challenges you don’t think about


Please forgive that crappy photograph, it was taken in low light with my phone, while The Baby hung out in his bouncy-bouncy chair and I tried to cook dinner or something, I don’t remember. The reason I wanted to use that photo in this entry is because it’s the only one I could find that showed Ulysses holding his skwish toy.

Have I mentioned that I’ve saved everything from my other kids? And since you know I’ve been doing this parenting thing for over THIRTEEN years now, you should know that we have a lot of stuff. Plenty. We can amuse and care for kids of all ages in this house. I gathered up the “baby toys” out of storage, cleaned them and made sure they were still decent, back when I was pregnant. I put them in a big basket in my office (because we don’t really do nurseries) and waited for the baby to come. And when the baby did come, it was pretty obvious right away that so many of those toys, various and sundry rattly little things, would not work this time.

Probably every baby you know has a great big bear paw of a hand with five functional fingers. My baby has one fairly functional hand, with three digits, and another “hand” with two wily fingers. I have this brilliant flash of memory from my first go around in this mothering trip: I was talking on the telephone to a friend and my wee months-old daughter reached her hand up and grabbed a toy I’d been shaking to interest her. I don’t remember all the specifics, just that I was in the middle of a conversation and sort of freaked out, “she’s grabbing a toy! she’s grabbing a toy!” like my baby had invented the opposable thumb! I was a new and young mother (oh, 23!): everything my baby did was amazing! Certainly my enthusiasm was tempered the second time (although just ask me about Mr. Six’s sparkly eyes, which he’s had since he was born, and I won’t shut up. he is a wonder, in his solid loyal cheerfulness). But now. Here I am again, freaking out because my baby grabs toys.

Anyway, we didn’t have one of those ubiquitous skwish toys for the other children. When peers of my girl had them, you know back in the late nineties, they were all multi-colored and had a little bell attached. They come in several colorways now, including this lovely all natural wood version, but none have the little bell anymore. Choking hazard, I guess. This was the only thing I knew that I wanted, no, needed to get my new baby for Christmas. We “skwished” it down into his stocking, we did, even though by late December he wasn’t anywhere near the toy grabbing stage yet.

I am so glad we bought that dumb little toy. Like I said, Ulysses can operate his right hand very well. But his left hand serves more as a counter balance post than a grabbing tool. Imagine a hand with only a thumb and a pinky. But, make sure that the hand you’re imaging doesn’t have ANY of the corresponding absent bones or ligaments. It’s hard to understand, but it’s basically like Ulysses has two digits attached to his forearm. No wrist, no palm. And we believe that his left hand will get stronger. We believe he’ll learn to use it as functionally as anyone needs their non-dominant hand to be. We really do believe that. But right now, he cannot grasp with it and he hasn’t quite figured out how to use the deep cleft that divides those digits to his advantage. So what I’m saying is that his left hand offers no holding assistance whatsoever right now. But with that skwish toy, he can stick his hand in and it gets stuck in the string, and he can use either arm to get the toy into his mouth. And everytime he does it, I am blown away and so ding dang proud. He is figuring this out! He is learning how to maneuver his body and we just need to make sure he has the right tools.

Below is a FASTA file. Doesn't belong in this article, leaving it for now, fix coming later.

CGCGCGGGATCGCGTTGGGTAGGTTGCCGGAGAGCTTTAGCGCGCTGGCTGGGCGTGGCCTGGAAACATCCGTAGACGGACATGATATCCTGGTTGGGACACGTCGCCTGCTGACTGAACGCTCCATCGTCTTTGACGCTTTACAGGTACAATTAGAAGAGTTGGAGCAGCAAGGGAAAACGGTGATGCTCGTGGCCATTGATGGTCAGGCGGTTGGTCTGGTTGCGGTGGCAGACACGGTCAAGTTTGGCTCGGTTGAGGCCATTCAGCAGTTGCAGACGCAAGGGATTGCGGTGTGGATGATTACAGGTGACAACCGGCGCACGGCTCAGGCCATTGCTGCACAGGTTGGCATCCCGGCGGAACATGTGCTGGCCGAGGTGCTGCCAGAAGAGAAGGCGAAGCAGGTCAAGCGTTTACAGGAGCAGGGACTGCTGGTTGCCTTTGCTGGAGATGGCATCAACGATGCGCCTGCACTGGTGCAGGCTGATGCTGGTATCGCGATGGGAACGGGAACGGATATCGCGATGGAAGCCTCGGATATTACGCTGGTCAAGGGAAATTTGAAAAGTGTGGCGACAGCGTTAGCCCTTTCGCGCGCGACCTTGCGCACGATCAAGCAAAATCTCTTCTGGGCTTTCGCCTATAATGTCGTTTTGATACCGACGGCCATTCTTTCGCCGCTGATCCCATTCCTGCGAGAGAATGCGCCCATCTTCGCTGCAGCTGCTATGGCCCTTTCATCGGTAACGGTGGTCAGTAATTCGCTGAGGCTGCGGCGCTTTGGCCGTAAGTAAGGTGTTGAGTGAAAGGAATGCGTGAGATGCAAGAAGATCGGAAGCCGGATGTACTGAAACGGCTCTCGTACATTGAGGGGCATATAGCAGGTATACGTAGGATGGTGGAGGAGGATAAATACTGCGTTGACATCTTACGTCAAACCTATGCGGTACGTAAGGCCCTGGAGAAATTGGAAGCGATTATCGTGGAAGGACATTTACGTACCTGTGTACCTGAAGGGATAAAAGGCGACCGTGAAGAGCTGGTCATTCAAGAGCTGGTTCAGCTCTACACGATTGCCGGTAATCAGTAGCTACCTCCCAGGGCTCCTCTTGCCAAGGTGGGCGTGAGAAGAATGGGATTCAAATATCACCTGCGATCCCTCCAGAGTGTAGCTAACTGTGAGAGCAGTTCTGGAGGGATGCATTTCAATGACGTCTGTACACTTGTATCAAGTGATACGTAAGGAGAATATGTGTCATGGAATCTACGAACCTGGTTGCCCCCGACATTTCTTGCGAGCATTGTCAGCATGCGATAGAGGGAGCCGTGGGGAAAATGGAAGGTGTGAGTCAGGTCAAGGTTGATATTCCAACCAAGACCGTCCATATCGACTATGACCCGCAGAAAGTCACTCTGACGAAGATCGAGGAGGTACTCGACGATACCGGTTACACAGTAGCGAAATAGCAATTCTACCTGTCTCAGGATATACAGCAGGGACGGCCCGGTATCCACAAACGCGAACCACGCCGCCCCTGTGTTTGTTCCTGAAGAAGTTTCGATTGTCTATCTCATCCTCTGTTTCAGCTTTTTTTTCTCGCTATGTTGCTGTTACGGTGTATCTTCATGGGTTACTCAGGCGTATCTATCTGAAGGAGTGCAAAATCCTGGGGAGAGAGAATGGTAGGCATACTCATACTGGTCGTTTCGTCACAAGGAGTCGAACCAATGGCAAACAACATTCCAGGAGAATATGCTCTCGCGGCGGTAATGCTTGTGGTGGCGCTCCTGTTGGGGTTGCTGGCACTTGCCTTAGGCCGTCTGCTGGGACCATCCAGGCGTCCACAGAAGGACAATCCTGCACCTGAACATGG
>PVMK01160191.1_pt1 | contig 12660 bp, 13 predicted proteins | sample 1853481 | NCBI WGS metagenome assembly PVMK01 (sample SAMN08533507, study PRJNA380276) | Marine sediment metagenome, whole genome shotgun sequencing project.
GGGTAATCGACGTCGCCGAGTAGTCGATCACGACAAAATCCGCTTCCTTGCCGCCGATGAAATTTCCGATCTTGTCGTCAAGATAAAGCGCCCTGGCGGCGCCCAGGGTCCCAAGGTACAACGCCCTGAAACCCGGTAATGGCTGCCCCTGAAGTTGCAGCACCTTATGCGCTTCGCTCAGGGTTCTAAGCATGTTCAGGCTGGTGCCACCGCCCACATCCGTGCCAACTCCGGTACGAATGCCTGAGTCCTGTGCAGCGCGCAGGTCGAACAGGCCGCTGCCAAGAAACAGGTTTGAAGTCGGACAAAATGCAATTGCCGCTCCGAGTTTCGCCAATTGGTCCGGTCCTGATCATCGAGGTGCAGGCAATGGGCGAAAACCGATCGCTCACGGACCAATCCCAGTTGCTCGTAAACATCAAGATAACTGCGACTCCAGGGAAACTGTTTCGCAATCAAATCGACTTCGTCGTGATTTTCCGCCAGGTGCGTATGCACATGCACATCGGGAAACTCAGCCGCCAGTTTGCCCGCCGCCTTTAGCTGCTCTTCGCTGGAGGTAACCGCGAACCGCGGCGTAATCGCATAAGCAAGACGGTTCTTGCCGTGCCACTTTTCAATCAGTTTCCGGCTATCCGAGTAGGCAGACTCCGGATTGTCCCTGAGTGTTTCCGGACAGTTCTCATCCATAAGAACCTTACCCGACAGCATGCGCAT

I’ve saved all of the baby toys from my older two kids, and you know I’ve saved all of their old clothes, too. Last summer, when I was “great with child”, I guilted the mister into organizing ALL of our saved baby + kid clothes with me. It was a dirty, tedious job but when we were finished, we had a tidy stack of bins, clearly labeled by size. Remember, we didn’t know if baby “Scrappy” was a boy or a girl (although, my older babies largely wore the same things, regardless of gender), and it felt good to know that we had all our bases covered.

But no one can be prepared to have a baby with limb differences. All those bins of clothes? Yeah, those aren’t working out so much. I’ve had to buy new things this go around, too. Ulysses pretty much lives in pajamas. You know the ones, baby clothes manufacturers label them “sleep ‘n play”: all cotton zippered suits with attached feet. It’s the attached feet part that really matters. I haven’t shared pictures of my baby’s feet and I think it’s because it just hurts me too much. Before he was even discharged from the hospital following his birth, we were told amputation would likely be recommended. (please. imagine your “babymoons”, if you will, those days just following your babies births, and think what it would be like to hear that you would need to  CUT OFF your baby’s legs. it is NOT easy to reconcile AMPUTATION with the reality of any newborn.) So, if you’ve forgotten, or if you’ve never read my blog before, he has something called Tibial Hemimelia, which basically means that he was born without tibia, or shin, bones. But the peripheral issues of that birth defect are missing ankles, non-functional knees (he has one “good” knee and one that does not work at all), and clubbed feet (oh, and he also has ectrodactyly, so his feet? only have two toes each). It’s funny, now, what I know about orthopedic issues. When we were at our first consult at our first orthopedic surgeon appointment (yes, we’ve seen more than one in my baby’s five months), I was sitting in the waiting room next to a family with a baby with one clubbed foot. That’s it. Not other orthopedic issues. Just one clubbed foot. And they were clearly squeaky wheel patients. And even then, when my tiny boy was a little swaddled thing, I was so offended by the audacity that one quirky foot was even a problem. (of course, the irony is that had either of my other two kids been born with a clubbed foot, I would have surely freaked out with worry, too.) You know what happens when you have TWO clubbed and unusual feet attached to tiny lower legs? Socks don’t fit. Like, not at all. It’s kind of a running joke how baby socks never stay on, right? But when I say I can’t keep socks on my baby, I mean it in a much more serious way. I’ve found the best solution is to keep him in zippered footies. The problem is that I didn’t actually have all that many from my older kids. I’ve had to buy new baby clothes after all. A lot of good all that careful saving did me.